What if women unraveled the evils of patriarchy?
With men safely "gentled" in a worldwide Liberation, the matriarchy of Nedé has risen from the ashes. Seventeen-year-old Reina Pierce has never given a thought to the Brutes of old. Itching to escape her mother's finca--and desperate to keep her training and forbidden friendship a secret--her greatest worry is which Destiny she'll choose on her next birthday. But when she's selected as a candidate for the Succession instead, competing to become Nedé's ninth Matriarch, she discovers their Eden has come at a cost she's not sure she's willing to pay.
Jess Corban's debut novel presents a new twist to the dystopian genre, delivering heart-pounding action, thought-provoking revelations, and a setting as lush as the jungles of Central America.
I’m not sure how I feel about these books. And that’s why I admire it.
This book tackles ideas of gender, women’s rights, femininity, and sexism in a unique and fresh way. Using a compelling plot and high stakes, it kept me turning pages. Her characters had to make hard decisions—decisions that made my stomach sink at times. And in them making those hard decisions, I was forced to think through some as well.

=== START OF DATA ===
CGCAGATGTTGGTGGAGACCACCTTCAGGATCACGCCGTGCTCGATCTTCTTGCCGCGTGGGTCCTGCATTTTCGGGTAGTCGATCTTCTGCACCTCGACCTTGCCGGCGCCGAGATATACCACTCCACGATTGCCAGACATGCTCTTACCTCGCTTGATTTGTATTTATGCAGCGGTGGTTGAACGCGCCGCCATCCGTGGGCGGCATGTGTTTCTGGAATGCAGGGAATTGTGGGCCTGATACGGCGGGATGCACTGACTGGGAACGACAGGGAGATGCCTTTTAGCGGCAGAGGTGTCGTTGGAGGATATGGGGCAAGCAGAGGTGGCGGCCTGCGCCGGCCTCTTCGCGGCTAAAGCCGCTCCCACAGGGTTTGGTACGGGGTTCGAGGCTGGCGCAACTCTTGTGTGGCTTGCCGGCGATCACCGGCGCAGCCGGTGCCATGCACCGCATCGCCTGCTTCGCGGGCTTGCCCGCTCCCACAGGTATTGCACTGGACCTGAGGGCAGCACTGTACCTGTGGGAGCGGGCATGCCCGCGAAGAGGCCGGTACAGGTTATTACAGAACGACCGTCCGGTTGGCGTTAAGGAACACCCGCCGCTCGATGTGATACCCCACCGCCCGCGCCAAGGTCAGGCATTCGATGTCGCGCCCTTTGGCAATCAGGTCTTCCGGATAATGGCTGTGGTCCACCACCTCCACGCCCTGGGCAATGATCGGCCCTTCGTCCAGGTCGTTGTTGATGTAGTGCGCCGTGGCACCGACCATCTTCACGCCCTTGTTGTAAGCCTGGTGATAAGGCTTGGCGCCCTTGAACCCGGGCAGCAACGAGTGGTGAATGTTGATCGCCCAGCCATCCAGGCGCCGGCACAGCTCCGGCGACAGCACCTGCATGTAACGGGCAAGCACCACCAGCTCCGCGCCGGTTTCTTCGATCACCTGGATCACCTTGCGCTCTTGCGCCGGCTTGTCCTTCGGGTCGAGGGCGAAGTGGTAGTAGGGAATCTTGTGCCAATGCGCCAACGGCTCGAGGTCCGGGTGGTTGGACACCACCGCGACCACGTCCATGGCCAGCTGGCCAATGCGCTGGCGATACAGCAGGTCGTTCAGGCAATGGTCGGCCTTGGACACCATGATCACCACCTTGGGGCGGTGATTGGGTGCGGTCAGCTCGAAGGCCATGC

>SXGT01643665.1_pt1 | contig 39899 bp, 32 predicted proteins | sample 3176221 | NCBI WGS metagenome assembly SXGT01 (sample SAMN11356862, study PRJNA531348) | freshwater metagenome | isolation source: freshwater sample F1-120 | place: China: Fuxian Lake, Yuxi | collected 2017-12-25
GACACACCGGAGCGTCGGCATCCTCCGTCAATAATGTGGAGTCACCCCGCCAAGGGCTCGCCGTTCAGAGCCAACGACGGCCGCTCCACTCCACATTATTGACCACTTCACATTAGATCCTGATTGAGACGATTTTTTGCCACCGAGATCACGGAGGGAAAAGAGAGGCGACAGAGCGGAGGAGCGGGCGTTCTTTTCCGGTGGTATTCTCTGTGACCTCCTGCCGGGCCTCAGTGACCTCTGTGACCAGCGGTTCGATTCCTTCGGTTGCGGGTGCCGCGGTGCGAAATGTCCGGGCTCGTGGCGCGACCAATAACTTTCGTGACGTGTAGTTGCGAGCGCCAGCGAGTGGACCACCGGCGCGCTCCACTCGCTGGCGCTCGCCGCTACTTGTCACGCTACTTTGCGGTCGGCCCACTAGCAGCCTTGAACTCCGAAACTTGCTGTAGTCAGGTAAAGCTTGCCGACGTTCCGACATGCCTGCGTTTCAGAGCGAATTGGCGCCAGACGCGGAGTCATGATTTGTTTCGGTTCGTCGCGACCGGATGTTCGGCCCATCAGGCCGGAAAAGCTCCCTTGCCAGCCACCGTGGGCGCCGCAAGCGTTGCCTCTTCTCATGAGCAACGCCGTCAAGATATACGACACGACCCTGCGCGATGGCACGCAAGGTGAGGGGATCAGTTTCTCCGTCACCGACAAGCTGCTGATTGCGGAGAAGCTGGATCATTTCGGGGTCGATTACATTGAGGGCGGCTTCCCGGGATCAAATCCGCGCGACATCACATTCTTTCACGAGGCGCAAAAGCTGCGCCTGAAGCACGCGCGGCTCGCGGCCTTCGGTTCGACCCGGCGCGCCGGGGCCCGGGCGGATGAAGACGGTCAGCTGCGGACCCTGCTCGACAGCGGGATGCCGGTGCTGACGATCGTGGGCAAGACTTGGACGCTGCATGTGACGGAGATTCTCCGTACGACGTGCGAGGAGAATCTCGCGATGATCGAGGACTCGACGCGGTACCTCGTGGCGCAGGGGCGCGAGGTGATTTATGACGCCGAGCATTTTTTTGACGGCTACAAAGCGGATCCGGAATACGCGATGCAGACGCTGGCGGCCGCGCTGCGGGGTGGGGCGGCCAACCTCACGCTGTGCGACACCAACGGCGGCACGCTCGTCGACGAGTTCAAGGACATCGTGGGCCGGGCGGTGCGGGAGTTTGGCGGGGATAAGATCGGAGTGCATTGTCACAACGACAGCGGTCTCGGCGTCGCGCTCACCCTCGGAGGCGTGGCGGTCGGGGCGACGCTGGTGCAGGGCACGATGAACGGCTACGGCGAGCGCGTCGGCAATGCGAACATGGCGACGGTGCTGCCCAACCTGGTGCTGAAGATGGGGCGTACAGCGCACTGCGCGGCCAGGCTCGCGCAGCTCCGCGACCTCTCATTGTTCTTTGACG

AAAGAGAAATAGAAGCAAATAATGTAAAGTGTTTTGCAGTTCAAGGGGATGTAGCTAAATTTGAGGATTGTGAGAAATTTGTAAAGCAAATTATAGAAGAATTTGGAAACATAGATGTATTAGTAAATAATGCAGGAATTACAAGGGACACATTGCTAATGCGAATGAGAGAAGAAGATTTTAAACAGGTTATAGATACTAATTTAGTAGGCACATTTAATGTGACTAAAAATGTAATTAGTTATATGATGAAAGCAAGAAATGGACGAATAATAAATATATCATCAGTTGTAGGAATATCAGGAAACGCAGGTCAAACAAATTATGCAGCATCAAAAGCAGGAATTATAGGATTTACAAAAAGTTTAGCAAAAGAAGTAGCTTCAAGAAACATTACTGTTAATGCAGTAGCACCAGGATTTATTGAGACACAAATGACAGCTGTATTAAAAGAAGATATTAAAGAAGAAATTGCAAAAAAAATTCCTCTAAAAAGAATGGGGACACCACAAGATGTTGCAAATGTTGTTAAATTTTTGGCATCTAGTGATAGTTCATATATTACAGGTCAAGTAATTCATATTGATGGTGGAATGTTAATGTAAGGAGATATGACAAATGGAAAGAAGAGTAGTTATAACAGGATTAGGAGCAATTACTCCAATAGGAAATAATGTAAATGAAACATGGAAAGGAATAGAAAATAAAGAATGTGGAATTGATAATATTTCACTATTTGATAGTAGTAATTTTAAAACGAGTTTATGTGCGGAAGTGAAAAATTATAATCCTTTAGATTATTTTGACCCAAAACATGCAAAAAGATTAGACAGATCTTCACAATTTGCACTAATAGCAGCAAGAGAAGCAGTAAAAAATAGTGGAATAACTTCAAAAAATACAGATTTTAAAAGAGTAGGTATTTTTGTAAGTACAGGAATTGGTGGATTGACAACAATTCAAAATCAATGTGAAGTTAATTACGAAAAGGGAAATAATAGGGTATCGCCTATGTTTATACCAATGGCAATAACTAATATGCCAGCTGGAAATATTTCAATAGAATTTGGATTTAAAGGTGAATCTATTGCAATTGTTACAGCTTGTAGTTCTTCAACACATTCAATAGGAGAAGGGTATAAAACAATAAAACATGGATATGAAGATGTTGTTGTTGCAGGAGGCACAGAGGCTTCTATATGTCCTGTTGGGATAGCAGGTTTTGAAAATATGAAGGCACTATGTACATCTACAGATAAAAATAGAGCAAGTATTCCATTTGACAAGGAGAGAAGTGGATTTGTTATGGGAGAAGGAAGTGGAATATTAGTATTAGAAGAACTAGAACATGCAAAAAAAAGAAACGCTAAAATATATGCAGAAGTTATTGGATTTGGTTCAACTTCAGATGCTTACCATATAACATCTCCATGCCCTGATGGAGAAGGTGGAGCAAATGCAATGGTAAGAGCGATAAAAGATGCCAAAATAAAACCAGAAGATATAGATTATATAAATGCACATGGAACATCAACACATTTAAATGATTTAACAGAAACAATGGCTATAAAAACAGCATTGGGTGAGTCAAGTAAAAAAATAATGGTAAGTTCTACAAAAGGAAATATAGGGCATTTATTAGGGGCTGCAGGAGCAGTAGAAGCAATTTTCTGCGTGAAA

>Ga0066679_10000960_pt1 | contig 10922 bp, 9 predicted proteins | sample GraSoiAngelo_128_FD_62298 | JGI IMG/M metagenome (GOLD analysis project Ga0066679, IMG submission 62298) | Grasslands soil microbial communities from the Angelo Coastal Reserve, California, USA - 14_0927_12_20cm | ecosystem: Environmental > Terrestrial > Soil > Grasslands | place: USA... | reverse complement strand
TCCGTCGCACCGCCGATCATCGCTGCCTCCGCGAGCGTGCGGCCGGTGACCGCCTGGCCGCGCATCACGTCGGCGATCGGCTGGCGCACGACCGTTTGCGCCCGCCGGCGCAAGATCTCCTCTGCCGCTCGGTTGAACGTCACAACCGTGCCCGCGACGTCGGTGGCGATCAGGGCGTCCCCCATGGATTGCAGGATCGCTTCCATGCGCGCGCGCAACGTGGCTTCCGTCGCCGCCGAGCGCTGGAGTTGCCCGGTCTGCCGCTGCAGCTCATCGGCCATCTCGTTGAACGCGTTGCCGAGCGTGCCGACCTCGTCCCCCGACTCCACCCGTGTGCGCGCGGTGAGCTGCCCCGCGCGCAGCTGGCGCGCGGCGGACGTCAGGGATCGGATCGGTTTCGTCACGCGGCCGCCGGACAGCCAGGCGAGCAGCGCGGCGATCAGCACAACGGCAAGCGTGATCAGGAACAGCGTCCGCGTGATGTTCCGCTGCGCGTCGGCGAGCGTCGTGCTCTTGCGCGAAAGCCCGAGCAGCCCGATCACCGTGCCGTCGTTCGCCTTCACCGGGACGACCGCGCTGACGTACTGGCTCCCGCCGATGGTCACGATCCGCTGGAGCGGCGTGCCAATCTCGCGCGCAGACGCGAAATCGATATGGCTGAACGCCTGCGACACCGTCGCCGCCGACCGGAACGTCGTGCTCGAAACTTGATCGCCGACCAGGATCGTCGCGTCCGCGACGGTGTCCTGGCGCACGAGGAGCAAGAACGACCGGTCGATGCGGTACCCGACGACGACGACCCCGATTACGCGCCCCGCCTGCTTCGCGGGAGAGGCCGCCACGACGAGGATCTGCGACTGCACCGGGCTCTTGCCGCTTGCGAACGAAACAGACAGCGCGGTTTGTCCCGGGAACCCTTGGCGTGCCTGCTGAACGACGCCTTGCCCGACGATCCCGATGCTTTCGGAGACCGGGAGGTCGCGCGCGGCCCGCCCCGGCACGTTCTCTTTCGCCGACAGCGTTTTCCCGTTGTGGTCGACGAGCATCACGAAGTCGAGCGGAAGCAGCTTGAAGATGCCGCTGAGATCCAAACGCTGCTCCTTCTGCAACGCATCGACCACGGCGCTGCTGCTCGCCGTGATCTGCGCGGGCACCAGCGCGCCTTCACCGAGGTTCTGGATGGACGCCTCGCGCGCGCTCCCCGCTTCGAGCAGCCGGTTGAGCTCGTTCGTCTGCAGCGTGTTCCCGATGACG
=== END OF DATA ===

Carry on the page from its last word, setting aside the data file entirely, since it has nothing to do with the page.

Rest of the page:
I’m not sure I agree with everything in this allegory. Sometimes I’d nod my head. Sometimes I’d say no. A lot of the time I’d think hard.
In some ways, it didn’t feel quite sensitive enough to women who have been horrifically abused, even though it’s clear Jess Corban put a lot of effort into it. The allegory can tip towards the preachy side at times, as well. I would have liked to see it tackled with more sensitivity and subtlety; I believe that would have made it a more powerful read.
These books won’t be for everyone, but I would still recommend giving them a read. Even if you disagree, it may help you think through your own beliefs and identity in a new way.